Karr was charged in Lake County with rape and
abduction.*fn2 He subsequently denied that he had confessed
to Highland and Tyrrell. In the alternative, Karr argued that
any statements he made must be suppressed since his
constitutional rights to an attorney and to remain silent had
been violated. Ruling on a motion to suppress the alleged
confessions, the Lake County trial court found that Karr had
asserted his right to counsel concerning the McHenry County
offenses. The court noted that had Karr confessed to crimes in
McHenry County subsequent to his assertion of that right, the
statements could be suppressed. However, the court ruled that
the disputed confessions were not taken in violation of Karr's
constitutional right to counsel since the confessions involved
a crime in Lake County, for which Karr had not asserted his
right to counsel. Judge Foran stated:
when the Highland Park police went in there, they
had to give [Karr] his rights, because he had not
yet waived any rights that he might have had
under Miranda with respect to the Lake County
offenses, that they wanted to talk to him
about. . . . I think the record shows they
did. . . . I rely on the attitude of the courts
that it is not improper to question him about other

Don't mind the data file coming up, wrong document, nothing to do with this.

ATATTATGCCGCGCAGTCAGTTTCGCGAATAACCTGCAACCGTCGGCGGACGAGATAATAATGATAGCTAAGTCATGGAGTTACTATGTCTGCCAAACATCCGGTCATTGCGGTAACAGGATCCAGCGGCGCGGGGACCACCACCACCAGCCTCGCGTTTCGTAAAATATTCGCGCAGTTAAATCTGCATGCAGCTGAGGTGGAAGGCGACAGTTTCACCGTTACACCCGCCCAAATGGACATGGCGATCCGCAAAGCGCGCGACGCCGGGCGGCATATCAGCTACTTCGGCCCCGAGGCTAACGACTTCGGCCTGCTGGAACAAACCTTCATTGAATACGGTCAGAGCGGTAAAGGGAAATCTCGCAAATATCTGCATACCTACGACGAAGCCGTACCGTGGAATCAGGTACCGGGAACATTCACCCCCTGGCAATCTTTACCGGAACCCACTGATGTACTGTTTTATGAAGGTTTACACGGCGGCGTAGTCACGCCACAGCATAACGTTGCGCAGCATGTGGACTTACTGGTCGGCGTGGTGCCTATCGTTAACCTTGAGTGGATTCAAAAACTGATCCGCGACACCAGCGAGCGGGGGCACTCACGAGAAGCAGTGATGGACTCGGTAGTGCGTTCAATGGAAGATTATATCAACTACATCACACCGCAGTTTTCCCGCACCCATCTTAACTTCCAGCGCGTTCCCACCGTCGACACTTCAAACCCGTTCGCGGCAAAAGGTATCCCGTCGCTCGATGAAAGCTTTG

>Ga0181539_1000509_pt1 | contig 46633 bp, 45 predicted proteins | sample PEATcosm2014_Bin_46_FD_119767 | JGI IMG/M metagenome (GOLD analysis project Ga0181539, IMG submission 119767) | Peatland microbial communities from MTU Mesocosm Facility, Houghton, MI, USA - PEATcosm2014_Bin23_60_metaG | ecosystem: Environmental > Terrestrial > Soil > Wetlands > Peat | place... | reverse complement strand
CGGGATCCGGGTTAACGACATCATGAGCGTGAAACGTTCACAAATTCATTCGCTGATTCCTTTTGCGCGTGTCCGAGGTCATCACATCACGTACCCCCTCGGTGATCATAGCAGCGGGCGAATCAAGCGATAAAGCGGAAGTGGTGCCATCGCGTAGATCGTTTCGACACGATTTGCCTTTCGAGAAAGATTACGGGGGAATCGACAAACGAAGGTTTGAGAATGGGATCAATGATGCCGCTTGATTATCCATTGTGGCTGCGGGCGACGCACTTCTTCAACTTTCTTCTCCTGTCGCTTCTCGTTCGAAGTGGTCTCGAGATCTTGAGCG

crimes, even though he has once asserted his right
to remain silent and his rights under the 5th
Amendment, as well as the right to effective
counsel with other crimes.
The trial court relied for its decision to deny the motion
to suppress Karr's confessions on Michigan v. Mosley,
423 U.S. 96, 96 S.Ct. 321, 46 L.Ed.2d 313 (1975), and People v. White,
61 Ill.2d 288, 335 N.E.2d 457 (1975), cert. denied,
424 U.S. 970, 96 S.Ct. 1469, 47 L.Ed.2d 738 (1976).*fn3 The Illinois
Appellate Court affirmed, also relying on Mosley and White.
People v. Karr, 68 Ill. App.3d 1040, 25 Ill.Dec. 453,
386 N.E.2d 927 (2d Dist. 1979). The Illinois Supreme Court denied
Karr's petition for leave to appeal. In light, however, of two
subsequent decisions, Edwards v. Arizona, 451 U.S. 477, 101
S.Ct. 1880, 68 L.Ed.2d 378 (1981) and White v. Finkbeiner,
687 F.2d 885 (7th Cir. 1982) (White III), neither of which was
brought to the Court's attention by the parties, this Court
concludes that Karr's confession was
obtained in violation of his Fifth Amendment right to counsel.
Miranda v. Arizona, 384 U.S. 436, 86 S.Ct. 1602, 16 L.Ed.2d
694 (1966), is the starting point for a review of possible
violations of Karr's Fifth Amendment right to counsel during
his interview with the Highland Park police. In Miranda, the
Supreme Court ruled that when a suspect requests an attorney
during custodial interrogation, "the interrogation must cease
until an attorney is present." 384 U.S. at 474, 86 S.Ct. at
1627. Thus, the Lake County trial court was correct when it
said that had Karr been questioned about the McHenry County
offense after asserting his right to counsel, any confession
would be inadmissible. Karr, however, was questioned about a
Lake County crime, unrelated to the one committed in McHenry
County. This Court must decide whether Karr's Fifth Amendment
right to counsel was violated when he was ...